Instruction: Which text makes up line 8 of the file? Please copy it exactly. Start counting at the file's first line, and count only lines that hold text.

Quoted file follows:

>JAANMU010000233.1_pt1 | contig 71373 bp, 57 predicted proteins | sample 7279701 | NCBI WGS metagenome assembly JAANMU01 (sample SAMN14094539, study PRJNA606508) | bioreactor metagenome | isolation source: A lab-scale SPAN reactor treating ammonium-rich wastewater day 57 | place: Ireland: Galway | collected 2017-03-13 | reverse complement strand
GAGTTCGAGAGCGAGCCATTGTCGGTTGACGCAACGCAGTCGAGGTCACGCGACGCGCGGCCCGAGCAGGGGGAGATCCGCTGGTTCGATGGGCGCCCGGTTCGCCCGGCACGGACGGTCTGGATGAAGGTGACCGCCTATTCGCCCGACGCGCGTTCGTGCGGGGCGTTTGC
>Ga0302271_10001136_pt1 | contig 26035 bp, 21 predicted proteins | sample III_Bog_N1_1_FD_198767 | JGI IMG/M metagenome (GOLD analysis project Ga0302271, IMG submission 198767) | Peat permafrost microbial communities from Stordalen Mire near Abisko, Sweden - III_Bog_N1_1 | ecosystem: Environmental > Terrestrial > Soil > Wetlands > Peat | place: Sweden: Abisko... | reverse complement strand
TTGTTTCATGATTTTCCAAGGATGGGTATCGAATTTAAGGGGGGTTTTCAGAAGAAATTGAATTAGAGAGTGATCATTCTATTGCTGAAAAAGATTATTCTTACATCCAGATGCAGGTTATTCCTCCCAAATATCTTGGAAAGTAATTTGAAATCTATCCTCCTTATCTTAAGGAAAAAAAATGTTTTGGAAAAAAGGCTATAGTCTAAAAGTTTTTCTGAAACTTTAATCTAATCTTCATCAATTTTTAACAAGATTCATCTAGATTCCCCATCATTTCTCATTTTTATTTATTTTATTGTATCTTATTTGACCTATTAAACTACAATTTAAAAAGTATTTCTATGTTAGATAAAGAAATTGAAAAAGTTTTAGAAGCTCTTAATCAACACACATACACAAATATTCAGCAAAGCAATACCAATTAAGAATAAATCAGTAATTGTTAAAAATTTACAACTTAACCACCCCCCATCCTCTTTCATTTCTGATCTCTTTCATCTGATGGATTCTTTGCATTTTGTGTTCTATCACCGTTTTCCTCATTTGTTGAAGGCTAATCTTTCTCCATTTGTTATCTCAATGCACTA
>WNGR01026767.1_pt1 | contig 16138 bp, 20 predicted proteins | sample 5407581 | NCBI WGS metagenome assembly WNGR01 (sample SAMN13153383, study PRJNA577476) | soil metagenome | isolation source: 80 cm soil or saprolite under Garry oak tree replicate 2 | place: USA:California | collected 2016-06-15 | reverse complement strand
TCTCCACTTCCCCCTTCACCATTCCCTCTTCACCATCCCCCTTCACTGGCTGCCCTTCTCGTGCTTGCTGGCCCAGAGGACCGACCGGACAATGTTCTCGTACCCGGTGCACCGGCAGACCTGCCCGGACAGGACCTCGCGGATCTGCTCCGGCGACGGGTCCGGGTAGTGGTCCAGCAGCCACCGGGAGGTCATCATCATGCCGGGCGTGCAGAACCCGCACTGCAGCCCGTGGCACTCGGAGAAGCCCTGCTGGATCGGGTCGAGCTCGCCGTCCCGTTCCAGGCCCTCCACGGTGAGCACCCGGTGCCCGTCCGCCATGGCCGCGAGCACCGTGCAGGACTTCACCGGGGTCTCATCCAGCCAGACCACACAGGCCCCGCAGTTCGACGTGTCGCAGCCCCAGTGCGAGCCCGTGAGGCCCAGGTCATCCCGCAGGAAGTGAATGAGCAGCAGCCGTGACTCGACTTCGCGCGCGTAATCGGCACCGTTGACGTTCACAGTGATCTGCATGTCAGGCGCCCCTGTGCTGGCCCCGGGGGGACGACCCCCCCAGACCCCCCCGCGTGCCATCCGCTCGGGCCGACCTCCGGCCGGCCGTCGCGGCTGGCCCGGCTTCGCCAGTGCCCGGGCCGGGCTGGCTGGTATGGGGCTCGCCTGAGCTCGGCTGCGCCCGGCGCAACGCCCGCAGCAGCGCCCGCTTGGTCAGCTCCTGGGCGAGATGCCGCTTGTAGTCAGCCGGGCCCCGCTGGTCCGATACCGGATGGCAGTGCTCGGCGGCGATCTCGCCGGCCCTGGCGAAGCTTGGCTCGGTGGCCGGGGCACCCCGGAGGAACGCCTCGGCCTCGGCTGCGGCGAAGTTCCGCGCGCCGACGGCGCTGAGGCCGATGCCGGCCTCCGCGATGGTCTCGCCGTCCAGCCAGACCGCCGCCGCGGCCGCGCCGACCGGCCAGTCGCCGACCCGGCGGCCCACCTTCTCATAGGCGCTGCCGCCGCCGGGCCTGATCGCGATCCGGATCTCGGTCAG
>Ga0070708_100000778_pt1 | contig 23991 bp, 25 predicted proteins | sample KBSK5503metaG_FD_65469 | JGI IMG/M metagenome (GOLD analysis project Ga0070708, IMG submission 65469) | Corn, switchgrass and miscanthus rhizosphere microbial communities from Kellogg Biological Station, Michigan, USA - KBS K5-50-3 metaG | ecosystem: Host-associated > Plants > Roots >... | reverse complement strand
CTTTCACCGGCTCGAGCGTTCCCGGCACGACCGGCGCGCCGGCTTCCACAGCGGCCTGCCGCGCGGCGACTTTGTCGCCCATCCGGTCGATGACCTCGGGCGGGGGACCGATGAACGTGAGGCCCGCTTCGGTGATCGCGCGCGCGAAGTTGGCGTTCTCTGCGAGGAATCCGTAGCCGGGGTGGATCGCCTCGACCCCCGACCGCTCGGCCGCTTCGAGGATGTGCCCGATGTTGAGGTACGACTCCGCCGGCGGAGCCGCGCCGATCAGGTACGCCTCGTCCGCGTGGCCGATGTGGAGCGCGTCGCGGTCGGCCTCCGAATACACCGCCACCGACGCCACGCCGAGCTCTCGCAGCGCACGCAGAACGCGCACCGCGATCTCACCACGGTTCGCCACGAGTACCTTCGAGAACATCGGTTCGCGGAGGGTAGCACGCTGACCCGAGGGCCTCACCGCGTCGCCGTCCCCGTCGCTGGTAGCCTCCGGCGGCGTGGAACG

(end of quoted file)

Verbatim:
CTTTCACCGGCTCGAGCGTTCCCGGCACGACCGGCGCGCCGGCTTCCACAGCGGCCTGCCGCGCGGCGACTTTGTCGCCCATCCGGTCGATGACCTCGGGCGGGGGACCGATGAACGTGAGGCCCGCTTCGGTGATCGCGCGCGCGAAGTTGGCGTTCTCTGCGAGGAATCCGTAGCCGGGGTGGATCGCCTCGACCCCCGACCGCTCGGCCGCTTCGAGGATGTGCCCGATGTTGAGGTACGACTCCGCCGGCGGAGCCGCGCCGATCAGGTACGCCTCGTCCGCGTGGCCGATGTGGAGCGCGTCGCGGTCGGCCTCCGAATACACCGCCACCGACGCCACGCCGAGCTCTCGCAGCGCACGCAGAACGCGCACCGCGATCTCACCACGGTTCGCCACGAGTACCTTCGAGAACATCGGTTCGCGGAGGGTAGCACGCTGACCCGAGGGCCTCACCGCGTCGCCGTCCCCGTCGCTGGTAGCCTCCGGCGGCGTGGAACG